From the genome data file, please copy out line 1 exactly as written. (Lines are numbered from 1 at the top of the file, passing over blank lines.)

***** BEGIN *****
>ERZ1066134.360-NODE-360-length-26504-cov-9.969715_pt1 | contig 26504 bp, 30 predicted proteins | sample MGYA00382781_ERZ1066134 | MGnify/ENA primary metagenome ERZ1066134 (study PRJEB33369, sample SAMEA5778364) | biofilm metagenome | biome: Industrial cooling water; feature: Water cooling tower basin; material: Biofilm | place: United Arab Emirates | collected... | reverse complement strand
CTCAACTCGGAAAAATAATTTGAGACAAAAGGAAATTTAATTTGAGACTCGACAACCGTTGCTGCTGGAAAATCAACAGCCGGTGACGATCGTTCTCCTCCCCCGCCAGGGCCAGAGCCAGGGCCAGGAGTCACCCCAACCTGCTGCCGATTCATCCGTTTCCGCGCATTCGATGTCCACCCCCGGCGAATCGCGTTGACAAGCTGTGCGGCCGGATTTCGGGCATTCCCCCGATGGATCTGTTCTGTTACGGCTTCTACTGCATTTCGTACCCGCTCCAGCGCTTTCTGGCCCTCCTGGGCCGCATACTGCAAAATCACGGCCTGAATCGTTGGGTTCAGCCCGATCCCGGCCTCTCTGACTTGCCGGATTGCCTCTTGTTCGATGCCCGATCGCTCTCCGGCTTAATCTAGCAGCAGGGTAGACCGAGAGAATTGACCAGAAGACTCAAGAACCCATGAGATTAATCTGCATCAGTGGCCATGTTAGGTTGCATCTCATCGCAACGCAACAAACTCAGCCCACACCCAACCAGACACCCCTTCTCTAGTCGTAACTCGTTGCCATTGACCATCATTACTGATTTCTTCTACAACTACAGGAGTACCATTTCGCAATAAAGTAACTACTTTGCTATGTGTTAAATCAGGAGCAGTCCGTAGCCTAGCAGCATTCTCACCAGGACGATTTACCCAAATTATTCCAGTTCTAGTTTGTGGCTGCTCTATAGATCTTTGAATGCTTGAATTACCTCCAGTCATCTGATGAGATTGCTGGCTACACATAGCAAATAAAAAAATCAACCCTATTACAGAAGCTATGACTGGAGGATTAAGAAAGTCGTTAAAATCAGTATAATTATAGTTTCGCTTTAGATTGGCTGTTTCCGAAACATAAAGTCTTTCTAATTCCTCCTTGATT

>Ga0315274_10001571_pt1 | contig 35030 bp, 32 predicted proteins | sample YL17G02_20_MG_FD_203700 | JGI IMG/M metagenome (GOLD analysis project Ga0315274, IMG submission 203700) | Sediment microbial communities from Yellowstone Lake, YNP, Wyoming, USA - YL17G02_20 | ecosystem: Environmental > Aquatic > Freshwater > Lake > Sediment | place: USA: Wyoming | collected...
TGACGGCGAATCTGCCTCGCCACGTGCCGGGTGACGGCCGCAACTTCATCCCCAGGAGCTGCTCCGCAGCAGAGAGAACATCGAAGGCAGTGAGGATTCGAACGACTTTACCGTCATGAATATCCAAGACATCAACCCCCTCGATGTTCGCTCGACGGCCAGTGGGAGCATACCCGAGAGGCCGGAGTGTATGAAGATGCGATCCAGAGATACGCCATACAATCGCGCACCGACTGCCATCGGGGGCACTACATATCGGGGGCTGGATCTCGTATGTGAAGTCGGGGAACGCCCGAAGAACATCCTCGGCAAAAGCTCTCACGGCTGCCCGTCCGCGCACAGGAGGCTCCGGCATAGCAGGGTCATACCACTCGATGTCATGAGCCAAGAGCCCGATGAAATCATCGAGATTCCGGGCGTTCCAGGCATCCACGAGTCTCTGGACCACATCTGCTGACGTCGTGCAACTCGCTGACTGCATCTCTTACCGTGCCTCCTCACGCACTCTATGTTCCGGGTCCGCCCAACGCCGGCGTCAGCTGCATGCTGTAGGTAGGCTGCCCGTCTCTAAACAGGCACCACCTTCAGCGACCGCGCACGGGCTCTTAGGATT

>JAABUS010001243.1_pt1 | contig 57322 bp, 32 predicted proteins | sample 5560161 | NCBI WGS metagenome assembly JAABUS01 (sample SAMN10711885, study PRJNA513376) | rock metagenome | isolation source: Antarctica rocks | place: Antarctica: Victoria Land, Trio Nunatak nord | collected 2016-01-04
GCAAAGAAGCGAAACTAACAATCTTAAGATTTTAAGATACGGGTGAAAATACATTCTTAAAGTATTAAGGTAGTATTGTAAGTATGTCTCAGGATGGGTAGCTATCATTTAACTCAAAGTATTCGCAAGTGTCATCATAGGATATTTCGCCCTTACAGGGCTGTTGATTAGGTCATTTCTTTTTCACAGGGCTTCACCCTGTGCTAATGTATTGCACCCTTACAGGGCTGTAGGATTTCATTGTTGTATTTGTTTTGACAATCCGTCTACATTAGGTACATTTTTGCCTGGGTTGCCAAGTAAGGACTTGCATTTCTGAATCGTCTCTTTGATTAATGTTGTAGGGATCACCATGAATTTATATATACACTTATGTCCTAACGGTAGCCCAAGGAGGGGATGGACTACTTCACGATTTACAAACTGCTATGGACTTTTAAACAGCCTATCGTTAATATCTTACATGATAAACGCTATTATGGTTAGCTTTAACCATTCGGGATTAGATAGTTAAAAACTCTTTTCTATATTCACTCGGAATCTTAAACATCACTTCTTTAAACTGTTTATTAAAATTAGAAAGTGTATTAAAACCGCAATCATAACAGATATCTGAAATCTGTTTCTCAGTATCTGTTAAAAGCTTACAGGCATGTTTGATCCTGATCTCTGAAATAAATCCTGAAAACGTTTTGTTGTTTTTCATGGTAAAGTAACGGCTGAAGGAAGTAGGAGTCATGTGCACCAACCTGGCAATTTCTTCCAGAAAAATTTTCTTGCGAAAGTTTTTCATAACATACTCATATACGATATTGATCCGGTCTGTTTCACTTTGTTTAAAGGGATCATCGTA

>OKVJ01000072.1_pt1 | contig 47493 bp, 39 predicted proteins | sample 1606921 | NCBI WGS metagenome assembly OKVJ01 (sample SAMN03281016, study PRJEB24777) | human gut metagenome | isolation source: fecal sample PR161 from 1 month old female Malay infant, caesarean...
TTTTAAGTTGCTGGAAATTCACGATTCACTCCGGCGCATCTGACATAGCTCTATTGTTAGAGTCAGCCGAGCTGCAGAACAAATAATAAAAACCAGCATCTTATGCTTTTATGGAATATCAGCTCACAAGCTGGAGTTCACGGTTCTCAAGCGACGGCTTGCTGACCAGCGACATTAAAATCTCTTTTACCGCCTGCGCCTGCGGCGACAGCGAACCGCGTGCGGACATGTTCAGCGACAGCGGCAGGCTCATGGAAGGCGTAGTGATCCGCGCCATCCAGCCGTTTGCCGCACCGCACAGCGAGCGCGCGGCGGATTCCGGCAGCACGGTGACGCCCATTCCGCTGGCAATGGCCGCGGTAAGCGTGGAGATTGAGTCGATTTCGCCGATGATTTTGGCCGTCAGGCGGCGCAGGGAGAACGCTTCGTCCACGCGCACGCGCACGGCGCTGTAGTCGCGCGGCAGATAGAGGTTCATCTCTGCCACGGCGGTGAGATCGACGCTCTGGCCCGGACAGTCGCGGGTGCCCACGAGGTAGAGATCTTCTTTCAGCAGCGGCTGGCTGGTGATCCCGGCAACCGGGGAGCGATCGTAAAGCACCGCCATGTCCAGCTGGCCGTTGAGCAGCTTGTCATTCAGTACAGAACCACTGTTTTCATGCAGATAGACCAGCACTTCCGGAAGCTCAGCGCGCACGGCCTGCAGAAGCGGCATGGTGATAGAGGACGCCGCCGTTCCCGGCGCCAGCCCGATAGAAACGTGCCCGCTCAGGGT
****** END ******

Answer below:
>ERZ1066134.360-NODE-360-length-26504-cov-9.969715_pt1 | contig 26504 bp, 30 predicted proteins | sample MGYA00382781_ERZ1066134 | MGnify/ENA primary metagenome ERZ1066134 (study PRJEB33369, sample SAMEA5778364) | biofilm metagenome | biome: Industrial cooling water; feature: Water cooling tower basin; material: Biofilm | place: United Arab Emirates | collected... | reverse complement strand